AIM OF THE MODULE
This course provides a detailed grounding in key measurement and analysis methods in behavioural science. The initial phase of the module will cover the core components of survey design and detail the measurement platforms typically used in large-scale surveys. Common analytic methods in behavioural science including ordinary least squares regression, the use of fixed and random effects, and the specification of experimental designs will then be explained in detail. The use of subjective and psychometric scales and behavioural and biological measures are becoming increasingly common in policy, business and economics research and offer a key point of intersection between behavioural science and these disciplines. Techniques used to measure these characteristics, key features and limitations of such measurement, and techniques to overcome such limitations will be outlined. Finally, behavioural considerations in the measurement of economic constructs will be detailed.
MODULE LEARNING OBJECTIVES
1. To strengthen understanding of survey research methods.
2. To develop an awareness and understanding of large-scale surveys, how they are conducted, how data is collected, coded, stored, and accessed.
- Provide an understanding of how secondary datasets that have started to contain a large number of constructs (such as personality at multiple time points) give scope for researchers in behavioural science to capitalize on these resources.
2. To provide a basis for students to understand and implement a set of common regression techniques.
- Familiarize students with econometric methods for the analysis of survey data.
- Build an understanding of the self-reported and subjective measures that can be incorporated in economic and policy studies as explanatory variables explaining outcomes such as health and education.
- Develop an awareness of limitations in the use of subjective measures as dependent variables in standard regression designs (e.g. intercultural incomparability, use of non-probability samples) and the methods that have been used to overcome these (e.g. anchoring vignettes, high-frequency measurement).
3. A recent literature has examined how to integrate constructs from psychology into understanding economic outcomes. This literature is quickly becoming a major areas in fields such as health economics and education economics. However, there are many issues with using variables such as personality in econometric functions. We examine the measurement of psychological constructs and preference parameters and statistical designs for incorporating such measures.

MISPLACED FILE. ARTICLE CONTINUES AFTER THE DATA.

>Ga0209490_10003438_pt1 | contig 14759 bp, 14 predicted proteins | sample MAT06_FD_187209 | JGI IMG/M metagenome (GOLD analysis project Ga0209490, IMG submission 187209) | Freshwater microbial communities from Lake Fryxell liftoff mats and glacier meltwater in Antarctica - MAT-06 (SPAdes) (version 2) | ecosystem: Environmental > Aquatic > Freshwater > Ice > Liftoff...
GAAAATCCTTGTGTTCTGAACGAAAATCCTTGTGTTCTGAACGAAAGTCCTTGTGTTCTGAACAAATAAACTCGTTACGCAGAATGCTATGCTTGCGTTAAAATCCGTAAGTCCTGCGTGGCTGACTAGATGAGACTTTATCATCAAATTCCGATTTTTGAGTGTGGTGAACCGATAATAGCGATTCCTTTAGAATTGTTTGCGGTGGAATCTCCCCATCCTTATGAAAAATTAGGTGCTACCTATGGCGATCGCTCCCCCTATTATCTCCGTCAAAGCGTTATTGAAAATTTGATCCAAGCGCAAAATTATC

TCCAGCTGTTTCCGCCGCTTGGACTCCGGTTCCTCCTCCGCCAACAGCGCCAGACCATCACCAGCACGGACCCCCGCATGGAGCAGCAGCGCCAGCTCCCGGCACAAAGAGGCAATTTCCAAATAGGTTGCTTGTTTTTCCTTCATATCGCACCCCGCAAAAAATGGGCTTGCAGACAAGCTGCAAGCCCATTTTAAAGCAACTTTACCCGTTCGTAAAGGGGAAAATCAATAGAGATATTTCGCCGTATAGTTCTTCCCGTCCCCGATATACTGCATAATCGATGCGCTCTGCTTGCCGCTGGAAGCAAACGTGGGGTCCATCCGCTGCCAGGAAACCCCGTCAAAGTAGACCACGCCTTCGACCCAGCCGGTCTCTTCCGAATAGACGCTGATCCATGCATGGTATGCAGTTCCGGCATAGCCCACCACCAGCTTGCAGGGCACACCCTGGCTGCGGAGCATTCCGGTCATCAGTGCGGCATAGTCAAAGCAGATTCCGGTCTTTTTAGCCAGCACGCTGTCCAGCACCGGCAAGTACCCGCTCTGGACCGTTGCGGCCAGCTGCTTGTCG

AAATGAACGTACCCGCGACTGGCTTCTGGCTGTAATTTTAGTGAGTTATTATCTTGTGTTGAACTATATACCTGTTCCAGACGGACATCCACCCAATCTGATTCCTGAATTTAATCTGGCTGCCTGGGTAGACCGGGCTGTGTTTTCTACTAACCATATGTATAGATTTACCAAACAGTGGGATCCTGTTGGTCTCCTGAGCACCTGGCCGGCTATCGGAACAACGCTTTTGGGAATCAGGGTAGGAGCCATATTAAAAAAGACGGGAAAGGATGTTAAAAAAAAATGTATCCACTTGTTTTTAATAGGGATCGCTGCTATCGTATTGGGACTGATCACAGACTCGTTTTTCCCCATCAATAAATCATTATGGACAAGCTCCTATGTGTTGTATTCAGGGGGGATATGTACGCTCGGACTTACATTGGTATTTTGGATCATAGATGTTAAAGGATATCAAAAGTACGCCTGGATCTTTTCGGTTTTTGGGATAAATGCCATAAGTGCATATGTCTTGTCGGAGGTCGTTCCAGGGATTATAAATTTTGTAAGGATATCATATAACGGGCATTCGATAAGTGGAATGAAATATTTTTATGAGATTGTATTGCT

- Enable students to understand and utilize novel measurement tools that have been produced chiefly in psychology (e.g. real-time activity tracking, Day Reconstruction Method) but are increasingly being incorporated into policy research and economics.
4. To provide an awareness of methods of measuring economic constructs and the role of behavioural factors in this measurement.
5. To provide a background to the measurement of biological functioning and genetic variation and how these factors can be used to understand economic behaviour and policy-relevant outcomes.
MODULE FORMAT AND TEACHING METHOD
The module will be taught by one two-hour lecture per week, supported by tutorials corresponding to quantitative analysis lectures where students will prepare datasets and conduct analyses.
Lectures Tuesday 11:00-13:00 Room 2A11
Seminars Tuesday 14:00-16:00 Room 2B41
Week 1 - 11/02/14 - Introduction and overview of the module
Week 2 - 18/02/14 - Secondary data sources
Week 3 - 25/02/14 - Regression analysis
Week 4 - 04/03/14 - Fixed-effects and random-effects
Week 5 - 11/03/14 - Natural experiments, IVs, RCTs
Week 6 - 18/03/14 - Measuring economic constructs
Week 7 - 25/03/14 - Mid-semester break
Week 8 - 01/04/14 - Daily experience & well-being measurement
Week 9 - 08/04/14 - Measuring psychological constructs & preferences
Week 10 - 15/04/14 - Health measurement in social science
Week 11 - 22/04/14 - Levels of measurement over the lifespan
Week 12 - 29/04/14 - Publication bias, integrity in research
All assessment elements are compulsory. To complete the module you must complete all of the assessment components. Resits examinations are only available to students who have completed all components of assessment. Assessment consists of two components: 30% coursework and 70% examination. The examination at the end of the semester will last two hours.
The module uses a variety of sources. Some are suggested below.
1. Borghans, Duckworth, Heckman & ter Weel (2008), The economics and psychology of personality traits, Journal of Human Resources
2. Boyce (2010), Understanding fixed effects in human well-being, Journal of Economic Psychology
3. Butz & Torrey (2006), Some frontiers in social science, Science
4. Hofer & Piccinin (2009), Integrative data analysis through coordination of measurement and analysis protocol across independent longitudinal studies, Psychological Methods
5. Kahneman, Krueger, Schkade, Schwarz & Stone (2004), A Survey Method for Characterizing Daily Life Experience: The Day Reconstruction Method, Science
6. Mayer (2009), New directions in life course research, Annual Review of Sociology
7. Simmons, Nelson & Simonsohn (2011), False-positive psychology, Psychological Science
8. Tourangeau, Rips, & Rasinski (2000), The psychology of survey response, Cambridge University Press.
9. Weinstein et al. (2007), Biosocial Surveys